Petitioner's business was strictly regulated by its customers. Both the State of Ohio and local governments stationed an engineer at each construction site to inspect materials and oversee the project. Petitioner was required to pour concrete within 1 hour after the concrete supply truck left the supply plant. If this condition was not met, the onsite engineer had the right to reject the load of concrete. Further, the engineer inspected the concrete to make sure it was not defective and had the right to reject it if it was. If concrete was rejected, the party responsible assumed the loss. For instance, if the supplier delivered defective concrete or did not deliver the concrete to the site in time to lay it within 1 hour of leaving the supplier's plant, the supplier assumed the loss. However, if petitioner failed to pour properly delivered concrete in time, petitioner assumed the loss. The governmental entity worked with petitioner and the supplier but ultimately held petitioner responsible for any failure to meet contractual obligations. Petitioner signed for the concrete after the government's inspector found it to be acceptable. The government's engineer gave permission to pour the concrete. Thus, for instance, if permission was given and concrete was poured, and then the concrete was damaged by rain before it dried, the governmental entity assumed responsibility. For State projects, the governmental regulation was so strict that petitioner did not need to guarantee materials; if the State allowed use of the materials, the State assumed responsibility for defects. For city projects petitioner guaranteed some materials, but the city would be responsible in some cases, for instance if its engineer had advised petitioner to pour concrete that was later damaged because of rain. During the 1990's, 30 to 40 percent of petitioner's work was for the State of Ohio.
Accounting Method, Payments, and Billing
From its inception through the year in issue, petitioner kept its books and records and reported its income using the cash receipts and disbursements method of accounting. Prior to and including the year in issue, petitioner's annual gross receipts did not exceed $5 million. Starting in 1991, petitioner prepared financial reports using an accrual method of accounting, the completed contract method. These financial reports were required by petitioner's bonding company. (Petitioner was often required to be bonded for its work.)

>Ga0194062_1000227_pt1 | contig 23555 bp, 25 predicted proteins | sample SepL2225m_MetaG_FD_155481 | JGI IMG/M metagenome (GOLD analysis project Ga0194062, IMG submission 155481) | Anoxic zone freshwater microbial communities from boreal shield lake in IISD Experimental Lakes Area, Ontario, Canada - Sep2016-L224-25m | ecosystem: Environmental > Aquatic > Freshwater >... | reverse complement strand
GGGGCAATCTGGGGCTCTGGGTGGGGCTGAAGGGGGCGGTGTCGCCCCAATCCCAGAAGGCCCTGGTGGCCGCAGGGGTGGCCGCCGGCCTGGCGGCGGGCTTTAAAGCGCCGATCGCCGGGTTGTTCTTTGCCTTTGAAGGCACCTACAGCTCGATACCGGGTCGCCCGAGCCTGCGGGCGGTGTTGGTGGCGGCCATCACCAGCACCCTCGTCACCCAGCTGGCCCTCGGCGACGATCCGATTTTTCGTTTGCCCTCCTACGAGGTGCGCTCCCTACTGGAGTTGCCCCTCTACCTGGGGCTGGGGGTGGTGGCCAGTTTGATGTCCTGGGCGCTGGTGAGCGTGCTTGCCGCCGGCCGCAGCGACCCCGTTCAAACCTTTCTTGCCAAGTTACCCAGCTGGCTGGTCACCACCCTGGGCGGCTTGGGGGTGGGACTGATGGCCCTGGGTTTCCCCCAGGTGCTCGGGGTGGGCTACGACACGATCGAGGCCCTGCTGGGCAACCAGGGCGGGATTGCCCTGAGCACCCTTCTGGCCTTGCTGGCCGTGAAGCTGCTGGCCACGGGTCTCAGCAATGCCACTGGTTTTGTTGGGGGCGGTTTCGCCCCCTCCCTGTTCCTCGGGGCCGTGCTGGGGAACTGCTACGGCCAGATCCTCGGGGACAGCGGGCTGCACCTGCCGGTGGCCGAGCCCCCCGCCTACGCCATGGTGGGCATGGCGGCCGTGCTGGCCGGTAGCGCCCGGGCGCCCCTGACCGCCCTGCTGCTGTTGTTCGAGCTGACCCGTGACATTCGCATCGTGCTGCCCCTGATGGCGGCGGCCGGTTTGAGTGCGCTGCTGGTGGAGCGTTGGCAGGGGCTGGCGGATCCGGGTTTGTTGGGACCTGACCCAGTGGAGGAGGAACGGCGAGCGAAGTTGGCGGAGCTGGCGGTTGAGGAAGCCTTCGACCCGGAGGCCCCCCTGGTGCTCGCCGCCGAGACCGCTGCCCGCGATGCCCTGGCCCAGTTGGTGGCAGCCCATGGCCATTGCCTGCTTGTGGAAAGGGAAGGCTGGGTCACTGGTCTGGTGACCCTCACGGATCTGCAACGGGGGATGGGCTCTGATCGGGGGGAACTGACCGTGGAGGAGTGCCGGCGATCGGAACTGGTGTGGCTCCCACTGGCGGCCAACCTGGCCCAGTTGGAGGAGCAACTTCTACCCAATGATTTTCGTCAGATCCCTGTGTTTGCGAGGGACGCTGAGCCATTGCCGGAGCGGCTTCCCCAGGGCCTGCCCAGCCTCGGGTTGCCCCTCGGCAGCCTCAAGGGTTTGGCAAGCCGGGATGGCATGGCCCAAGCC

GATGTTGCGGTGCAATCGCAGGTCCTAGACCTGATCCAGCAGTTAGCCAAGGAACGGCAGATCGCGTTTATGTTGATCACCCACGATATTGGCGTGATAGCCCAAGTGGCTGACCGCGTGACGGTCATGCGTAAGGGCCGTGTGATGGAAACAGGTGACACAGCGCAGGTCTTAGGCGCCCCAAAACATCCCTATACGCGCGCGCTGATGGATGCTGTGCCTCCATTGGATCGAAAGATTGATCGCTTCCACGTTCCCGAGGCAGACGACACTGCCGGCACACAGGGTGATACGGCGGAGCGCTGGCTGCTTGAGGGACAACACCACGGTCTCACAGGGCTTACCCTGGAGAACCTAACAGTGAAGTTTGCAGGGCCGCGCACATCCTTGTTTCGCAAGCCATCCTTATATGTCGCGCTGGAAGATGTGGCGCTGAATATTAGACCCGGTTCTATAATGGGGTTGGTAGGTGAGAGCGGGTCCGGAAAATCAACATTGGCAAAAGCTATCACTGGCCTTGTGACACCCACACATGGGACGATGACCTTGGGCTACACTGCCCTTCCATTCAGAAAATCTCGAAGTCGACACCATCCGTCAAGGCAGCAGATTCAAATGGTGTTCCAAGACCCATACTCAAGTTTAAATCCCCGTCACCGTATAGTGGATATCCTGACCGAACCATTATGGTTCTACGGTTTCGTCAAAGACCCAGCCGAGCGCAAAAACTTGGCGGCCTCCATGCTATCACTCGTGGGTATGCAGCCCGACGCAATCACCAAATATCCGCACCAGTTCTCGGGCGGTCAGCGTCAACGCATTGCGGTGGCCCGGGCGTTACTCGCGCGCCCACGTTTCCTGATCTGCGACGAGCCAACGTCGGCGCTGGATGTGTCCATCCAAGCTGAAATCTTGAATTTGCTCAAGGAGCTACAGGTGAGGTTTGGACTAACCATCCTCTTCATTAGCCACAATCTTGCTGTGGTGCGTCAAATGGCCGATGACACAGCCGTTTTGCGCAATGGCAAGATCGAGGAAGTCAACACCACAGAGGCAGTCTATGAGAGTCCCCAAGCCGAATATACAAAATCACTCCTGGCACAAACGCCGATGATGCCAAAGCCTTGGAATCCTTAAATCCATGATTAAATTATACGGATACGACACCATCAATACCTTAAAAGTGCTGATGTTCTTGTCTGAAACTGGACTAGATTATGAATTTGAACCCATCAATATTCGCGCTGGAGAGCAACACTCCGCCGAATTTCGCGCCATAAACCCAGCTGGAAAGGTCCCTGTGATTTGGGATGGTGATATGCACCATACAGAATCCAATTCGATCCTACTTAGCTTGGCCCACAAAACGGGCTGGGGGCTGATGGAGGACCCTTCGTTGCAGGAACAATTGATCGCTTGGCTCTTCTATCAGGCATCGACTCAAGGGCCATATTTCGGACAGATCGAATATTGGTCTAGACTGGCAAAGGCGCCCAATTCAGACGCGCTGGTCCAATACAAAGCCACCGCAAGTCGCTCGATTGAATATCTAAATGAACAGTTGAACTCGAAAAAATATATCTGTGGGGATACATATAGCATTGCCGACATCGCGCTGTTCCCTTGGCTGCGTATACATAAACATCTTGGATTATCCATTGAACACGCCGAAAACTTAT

Petitioner's suppliers billed petitioner, not petitioner's customers, and petitioner made payment to the suppliers. If petitioner had the money on hand, petitioner would pay when billed. If not, petitioner would wait until the money was available. For some projects, petitioner paid for all materials before receiving any payment from its customer. Petitioner made payments for its labor costs on a weekly basis. The schedule on which petitioner billed and received payment from its governmental entity customers was regulated by them; there was a set schedule of payments over which petitioner had little or no control. The State paid biweekly, whereas other governmental entities paid monthly. Petitioner normally received payments based on the amount of the project that was completed. On at least one occasion during the year in issue, petitioner paid for all materials in 1992, but petitioner did not receive a check from the customer until February 1993. However, the project was completed in October 1992, and the delay in payment was beyond petitioner's control.
Petitioner made no attempt to defer income to a later year, and there were no prepayments of expenses. Business decisions were made on the basis of the cash method financial records, even though the completed contract records were available.